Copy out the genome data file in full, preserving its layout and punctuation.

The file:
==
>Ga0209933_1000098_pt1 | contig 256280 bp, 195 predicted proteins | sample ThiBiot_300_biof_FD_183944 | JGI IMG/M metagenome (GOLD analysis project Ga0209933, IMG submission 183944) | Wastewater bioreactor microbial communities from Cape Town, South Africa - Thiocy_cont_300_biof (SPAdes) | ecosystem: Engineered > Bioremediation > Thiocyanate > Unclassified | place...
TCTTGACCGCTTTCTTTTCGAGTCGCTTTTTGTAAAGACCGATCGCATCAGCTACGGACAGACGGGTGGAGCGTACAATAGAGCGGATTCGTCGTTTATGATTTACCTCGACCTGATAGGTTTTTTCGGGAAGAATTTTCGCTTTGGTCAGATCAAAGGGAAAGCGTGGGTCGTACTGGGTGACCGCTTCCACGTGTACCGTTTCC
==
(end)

>Ga0209933_1000098_pt1 | contig 256280 bp, 195 predicted proteins | sample ThiBiot_300_biof_FD_183944 | JGI IMG/M metagenome (GOLD analysis project Ga0209933, IMG submission 183944) | Wastewater bioreactor microbial communities from Cape Town, South Africa - Thiocy_cont_300_biof (SPAdes) | ecosystem: Engineered > Bioremediation > Thiocyanate > Unclassified | place...
TCTTGACCGCTTTCTTTTCGAGTCGCTTTTTGTAAAGACCGATCGCATCAGCTACGGACAGACGGGTGGAGCGTACAATAGAGCGGATTCGTCGTTTATGATTTACCTCGACCTGATAGGTTTTTTCGGGAAGAATTTTCGCTTTGGTCAGATCAAAGGGAAAGCGTGGGTCGTACTGGGTGACCGCTTCCACGTGTACCGTTTCC